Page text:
Sarah Weinman pointed me to this fascinating interview with Robert B. Parker. I have a lot of emotional attachment to the Spenser novels… I loved reading the early ones and my first job in television was writing an episode of “Spenser: For Hire.” (by the way, that’s a picture of me with Parker at the Edgars a few years back).
The comment in the interview that sticks with me the most, and apparently Sarah as well, is:
Parker: I write 10 pages a day. When I’m done with it that day, it’s what you see on the printed page. Maybe the spelling is improved or the punctuation changed, but essentially you’re looking at my first draft. I don’t do a second draft.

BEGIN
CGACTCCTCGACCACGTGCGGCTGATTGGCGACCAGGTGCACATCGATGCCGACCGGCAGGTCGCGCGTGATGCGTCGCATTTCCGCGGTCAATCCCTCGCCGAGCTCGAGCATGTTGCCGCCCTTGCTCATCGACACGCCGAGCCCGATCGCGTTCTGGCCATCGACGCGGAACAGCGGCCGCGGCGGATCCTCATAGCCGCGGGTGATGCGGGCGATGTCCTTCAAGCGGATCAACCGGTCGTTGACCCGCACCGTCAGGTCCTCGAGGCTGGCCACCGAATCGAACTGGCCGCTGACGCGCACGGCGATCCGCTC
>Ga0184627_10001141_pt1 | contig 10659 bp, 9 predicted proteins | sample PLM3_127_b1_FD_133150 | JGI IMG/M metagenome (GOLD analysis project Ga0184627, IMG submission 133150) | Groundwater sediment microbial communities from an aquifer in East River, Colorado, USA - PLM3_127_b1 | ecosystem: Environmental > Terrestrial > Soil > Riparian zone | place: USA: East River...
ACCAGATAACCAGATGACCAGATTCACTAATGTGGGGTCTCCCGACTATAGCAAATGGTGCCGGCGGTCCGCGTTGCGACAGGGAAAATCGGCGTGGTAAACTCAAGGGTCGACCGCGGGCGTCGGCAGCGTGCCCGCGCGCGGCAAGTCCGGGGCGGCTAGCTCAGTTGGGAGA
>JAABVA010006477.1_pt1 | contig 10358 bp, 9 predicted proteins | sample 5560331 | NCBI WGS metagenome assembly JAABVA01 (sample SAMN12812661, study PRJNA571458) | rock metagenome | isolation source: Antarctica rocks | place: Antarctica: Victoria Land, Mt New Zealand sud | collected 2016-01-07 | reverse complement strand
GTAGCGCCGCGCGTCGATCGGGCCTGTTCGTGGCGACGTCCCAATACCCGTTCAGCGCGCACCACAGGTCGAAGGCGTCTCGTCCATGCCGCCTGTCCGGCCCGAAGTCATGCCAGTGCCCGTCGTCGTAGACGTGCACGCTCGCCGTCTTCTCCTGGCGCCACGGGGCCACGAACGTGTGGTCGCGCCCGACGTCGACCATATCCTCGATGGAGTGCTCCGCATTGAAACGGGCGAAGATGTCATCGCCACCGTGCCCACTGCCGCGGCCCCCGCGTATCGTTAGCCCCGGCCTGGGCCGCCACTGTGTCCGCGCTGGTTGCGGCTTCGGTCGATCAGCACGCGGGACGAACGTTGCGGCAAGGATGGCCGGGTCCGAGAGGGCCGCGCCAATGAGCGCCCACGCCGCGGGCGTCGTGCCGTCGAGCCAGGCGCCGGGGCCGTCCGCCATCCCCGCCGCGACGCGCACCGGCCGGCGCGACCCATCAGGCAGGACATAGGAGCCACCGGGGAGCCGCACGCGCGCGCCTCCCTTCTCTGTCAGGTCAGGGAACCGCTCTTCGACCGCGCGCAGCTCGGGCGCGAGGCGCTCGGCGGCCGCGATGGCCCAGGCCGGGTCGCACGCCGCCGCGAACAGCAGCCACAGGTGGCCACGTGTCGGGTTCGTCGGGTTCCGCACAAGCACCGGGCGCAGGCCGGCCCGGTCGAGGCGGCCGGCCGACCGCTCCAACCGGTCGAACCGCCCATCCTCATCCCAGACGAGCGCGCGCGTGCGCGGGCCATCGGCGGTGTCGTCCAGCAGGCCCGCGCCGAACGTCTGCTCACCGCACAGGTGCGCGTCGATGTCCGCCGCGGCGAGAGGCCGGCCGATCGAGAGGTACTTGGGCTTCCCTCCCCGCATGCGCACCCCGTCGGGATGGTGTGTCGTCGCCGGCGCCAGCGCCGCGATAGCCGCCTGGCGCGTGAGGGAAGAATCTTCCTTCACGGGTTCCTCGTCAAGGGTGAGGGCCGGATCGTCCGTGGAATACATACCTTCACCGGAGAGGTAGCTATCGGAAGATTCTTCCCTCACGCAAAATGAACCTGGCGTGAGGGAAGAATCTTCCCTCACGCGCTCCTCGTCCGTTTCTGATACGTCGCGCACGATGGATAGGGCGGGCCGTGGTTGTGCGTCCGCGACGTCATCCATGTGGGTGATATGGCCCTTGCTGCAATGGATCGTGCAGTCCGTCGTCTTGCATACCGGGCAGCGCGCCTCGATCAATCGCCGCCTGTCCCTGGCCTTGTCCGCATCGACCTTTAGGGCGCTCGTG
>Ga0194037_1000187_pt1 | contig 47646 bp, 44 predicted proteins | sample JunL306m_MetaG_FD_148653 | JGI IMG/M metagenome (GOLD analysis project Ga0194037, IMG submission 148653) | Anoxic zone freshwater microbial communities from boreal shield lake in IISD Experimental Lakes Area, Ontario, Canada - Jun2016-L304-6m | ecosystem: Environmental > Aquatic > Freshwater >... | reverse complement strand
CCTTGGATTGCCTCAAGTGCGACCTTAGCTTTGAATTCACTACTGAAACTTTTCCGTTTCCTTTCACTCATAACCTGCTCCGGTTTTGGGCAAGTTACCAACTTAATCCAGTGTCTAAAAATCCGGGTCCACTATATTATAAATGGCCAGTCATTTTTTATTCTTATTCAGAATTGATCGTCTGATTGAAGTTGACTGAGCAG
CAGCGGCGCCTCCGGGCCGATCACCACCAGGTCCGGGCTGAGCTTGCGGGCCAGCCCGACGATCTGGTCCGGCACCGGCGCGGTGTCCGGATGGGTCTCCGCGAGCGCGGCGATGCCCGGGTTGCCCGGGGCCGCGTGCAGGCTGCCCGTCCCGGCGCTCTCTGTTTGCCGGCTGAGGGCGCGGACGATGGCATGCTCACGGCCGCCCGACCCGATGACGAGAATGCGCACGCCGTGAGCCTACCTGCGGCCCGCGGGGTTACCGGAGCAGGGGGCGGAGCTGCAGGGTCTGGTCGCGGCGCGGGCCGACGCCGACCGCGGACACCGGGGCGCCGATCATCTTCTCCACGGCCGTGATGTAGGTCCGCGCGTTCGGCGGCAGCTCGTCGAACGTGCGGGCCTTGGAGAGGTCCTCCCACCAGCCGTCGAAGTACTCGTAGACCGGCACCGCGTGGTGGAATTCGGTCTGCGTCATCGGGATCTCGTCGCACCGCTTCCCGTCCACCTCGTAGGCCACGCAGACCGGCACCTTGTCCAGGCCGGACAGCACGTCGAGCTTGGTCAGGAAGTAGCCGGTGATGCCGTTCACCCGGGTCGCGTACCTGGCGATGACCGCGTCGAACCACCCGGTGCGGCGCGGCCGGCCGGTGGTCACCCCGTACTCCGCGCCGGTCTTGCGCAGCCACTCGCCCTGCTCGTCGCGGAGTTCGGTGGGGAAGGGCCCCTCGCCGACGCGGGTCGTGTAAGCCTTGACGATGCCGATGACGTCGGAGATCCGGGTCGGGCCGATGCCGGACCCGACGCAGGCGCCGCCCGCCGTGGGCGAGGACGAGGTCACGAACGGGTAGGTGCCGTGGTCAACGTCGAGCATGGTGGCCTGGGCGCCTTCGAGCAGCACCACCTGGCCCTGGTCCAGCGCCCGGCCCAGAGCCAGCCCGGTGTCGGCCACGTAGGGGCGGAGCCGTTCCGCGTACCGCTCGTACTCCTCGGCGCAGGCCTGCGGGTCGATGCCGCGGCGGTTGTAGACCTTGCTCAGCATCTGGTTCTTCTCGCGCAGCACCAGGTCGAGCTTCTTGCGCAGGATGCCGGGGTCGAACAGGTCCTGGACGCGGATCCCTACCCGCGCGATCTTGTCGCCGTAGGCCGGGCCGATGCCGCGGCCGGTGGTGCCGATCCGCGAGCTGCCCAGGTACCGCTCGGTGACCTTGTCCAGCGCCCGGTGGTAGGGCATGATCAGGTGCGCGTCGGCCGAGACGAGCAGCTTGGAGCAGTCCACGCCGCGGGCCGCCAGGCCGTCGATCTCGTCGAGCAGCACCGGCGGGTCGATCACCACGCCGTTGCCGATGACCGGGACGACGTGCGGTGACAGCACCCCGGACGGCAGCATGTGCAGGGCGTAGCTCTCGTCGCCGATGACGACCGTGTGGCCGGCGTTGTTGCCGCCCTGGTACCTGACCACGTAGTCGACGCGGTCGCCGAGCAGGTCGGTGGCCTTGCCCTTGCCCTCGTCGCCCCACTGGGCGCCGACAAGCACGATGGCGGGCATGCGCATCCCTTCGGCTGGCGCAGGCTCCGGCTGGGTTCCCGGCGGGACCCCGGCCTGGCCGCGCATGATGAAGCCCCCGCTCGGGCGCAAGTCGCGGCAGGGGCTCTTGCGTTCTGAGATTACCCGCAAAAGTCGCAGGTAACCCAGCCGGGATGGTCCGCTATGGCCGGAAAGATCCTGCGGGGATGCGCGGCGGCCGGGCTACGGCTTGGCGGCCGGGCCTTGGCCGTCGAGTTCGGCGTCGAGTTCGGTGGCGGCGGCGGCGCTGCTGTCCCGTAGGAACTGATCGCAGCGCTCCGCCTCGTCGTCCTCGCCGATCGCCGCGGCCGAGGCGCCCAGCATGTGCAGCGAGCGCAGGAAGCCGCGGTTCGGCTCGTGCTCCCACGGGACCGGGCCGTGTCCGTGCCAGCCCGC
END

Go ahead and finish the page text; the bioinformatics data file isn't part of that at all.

That’s no surprise to anybody who has been reading him lately. I listened to four of his unabridged books-on-tape over a relatively short period… BAD BUSINESS, STONE COLD, GUNMAN’S RHAPSODY, and DOUBLE PLAY…and was struck by how much he repeats the same dialogue, observations, and situations over and over, particularly ending chapters with the hero, or his girl, saying “We’d be fools not to.” That said, I loved listening to all four books. His lean, snappy, dialogue-heavy writing style is perfectly suited to the audiobook medium…and his regular performers, Joe Mantegna (the Spensers) and Robert Forster (the Jesse Stones) in particular, are terrific.
I suspect if I’d read the latest Parker books, I wouldn’t have enjoyed them as much and the repeated dialogue and situations would have grated on me more. Somehow, you’re a lot more forgiving to an author when you’re a captive audience stuck in gridlocked traffic.